God’s love for sinful humankind caused Him to send the Lord Jesus to earth as the songwriter put it – ‘He did not come to judge the world, He did not come to blame; He did not only come to seek, it was to save He came and when we call Him Saviour, we call Him by His Name.’

Almost every day we listen to the crisis of personal debt and national debt and the consequences of default on payment. God’s word reminds us in Romans 6:23a of another great debt – ‘…the wages of sin is death.’

Whoever you may have met in life, perhaps lost contact with or forgotten, don’t forget Jesus, don’t forget He is the Saviour and don’t forget Jesus is the person to remember!

3. A place to remember
Memory is a wonderful capacity but it has two main sides – the capacity to remember important information such as we might need for our jobs or daily lives – and the capacity to remember sad and painful memories, even for those of us who are believers.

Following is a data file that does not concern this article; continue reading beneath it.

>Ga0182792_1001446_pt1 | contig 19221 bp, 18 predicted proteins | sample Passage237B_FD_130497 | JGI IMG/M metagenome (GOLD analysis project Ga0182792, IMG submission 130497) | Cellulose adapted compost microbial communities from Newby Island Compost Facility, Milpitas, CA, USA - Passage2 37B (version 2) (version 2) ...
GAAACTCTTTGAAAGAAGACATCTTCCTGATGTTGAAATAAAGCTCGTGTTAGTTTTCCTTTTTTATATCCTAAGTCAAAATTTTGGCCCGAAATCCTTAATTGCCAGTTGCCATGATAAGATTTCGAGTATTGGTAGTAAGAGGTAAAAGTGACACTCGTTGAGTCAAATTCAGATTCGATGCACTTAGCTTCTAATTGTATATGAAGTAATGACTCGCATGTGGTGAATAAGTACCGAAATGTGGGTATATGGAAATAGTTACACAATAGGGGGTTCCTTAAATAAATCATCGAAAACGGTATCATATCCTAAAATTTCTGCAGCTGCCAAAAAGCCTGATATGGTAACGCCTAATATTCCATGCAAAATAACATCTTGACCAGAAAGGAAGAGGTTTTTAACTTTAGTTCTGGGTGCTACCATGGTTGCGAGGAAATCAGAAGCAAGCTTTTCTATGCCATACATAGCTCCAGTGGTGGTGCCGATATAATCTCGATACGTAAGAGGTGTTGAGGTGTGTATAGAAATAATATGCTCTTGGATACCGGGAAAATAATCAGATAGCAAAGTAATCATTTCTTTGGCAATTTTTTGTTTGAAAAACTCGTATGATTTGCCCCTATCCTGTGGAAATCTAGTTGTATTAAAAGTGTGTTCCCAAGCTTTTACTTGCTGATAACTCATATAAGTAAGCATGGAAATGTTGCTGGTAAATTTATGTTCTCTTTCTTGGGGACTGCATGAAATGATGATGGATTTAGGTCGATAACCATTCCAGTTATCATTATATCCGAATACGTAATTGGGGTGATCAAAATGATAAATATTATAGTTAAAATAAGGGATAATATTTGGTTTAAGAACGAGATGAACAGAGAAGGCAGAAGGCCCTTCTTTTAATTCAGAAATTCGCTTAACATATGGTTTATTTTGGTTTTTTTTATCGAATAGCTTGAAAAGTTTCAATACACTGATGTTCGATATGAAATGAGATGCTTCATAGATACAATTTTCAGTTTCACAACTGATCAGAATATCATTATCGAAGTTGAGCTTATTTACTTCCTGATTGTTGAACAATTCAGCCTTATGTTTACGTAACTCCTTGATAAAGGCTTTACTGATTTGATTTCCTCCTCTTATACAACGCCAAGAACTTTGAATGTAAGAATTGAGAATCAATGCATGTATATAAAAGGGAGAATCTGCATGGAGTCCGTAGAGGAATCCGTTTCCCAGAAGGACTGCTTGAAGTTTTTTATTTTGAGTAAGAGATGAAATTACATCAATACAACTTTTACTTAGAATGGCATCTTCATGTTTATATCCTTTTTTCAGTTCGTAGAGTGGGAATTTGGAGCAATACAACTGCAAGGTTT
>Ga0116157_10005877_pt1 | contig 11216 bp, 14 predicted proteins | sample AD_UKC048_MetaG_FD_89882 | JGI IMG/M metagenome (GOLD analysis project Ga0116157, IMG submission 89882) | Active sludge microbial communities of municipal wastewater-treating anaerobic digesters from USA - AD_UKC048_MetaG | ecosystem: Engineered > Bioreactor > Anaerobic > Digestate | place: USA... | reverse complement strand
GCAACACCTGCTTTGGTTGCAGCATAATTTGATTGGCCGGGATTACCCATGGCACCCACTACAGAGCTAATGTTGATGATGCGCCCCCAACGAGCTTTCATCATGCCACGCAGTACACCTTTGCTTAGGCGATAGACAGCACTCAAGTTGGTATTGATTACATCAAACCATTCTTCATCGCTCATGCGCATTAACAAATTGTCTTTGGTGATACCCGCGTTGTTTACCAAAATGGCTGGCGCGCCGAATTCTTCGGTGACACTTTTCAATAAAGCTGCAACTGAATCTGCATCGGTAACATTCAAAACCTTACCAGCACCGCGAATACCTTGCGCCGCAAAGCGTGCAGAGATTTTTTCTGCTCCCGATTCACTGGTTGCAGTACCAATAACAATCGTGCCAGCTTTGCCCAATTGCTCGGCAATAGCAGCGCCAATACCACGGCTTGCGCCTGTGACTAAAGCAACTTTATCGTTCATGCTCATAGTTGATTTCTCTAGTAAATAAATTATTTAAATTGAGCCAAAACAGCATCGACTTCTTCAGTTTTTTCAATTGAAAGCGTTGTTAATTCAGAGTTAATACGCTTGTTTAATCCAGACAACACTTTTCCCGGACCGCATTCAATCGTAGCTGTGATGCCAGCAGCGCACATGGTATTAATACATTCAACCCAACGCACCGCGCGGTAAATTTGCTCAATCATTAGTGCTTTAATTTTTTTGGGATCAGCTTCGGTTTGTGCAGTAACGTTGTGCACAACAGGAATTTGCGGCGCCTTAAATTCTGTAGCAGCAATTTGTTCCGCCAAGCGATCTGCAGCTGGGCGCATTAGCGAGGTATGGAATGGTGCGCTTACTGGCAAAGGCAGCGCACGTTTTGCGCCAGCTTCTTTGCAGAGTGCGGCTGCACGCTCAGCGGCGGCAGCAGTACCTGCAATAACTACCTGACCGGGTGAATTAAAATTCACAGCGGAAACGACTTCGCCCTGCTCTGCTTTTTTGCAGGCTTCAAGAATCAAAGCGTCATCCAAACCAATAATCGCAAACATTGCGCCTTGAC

I read about a party of schoolchildren and their teachers who had visited the Somme and other first world war European battlefields places, One of the teachers when interviewed said, ‘I used to wonder why we had a remembrance day, it was I thought time to move on, that is until we came here, now I believe we must never forget.’

The world in general wonders why we still meet together as believers, why we believe the Bible is God’s word, why we need Jesus as Saviour – surely they say it’s time to move on.

But no, Christians must never forget Calvary! As Jennie Evelyn Hussey’s 1921 hymn dramatically reminds us ‘Lest I forget Gethsemane, lest I forget thine agony, lest I forget Thy love for me, lead me to Calvary.’

I have never visited Israel, never seen what is regarded as the place called Calvary – but many years ago I saw it by faith. And when we have been there by faith we understand why it is a place we must never forget.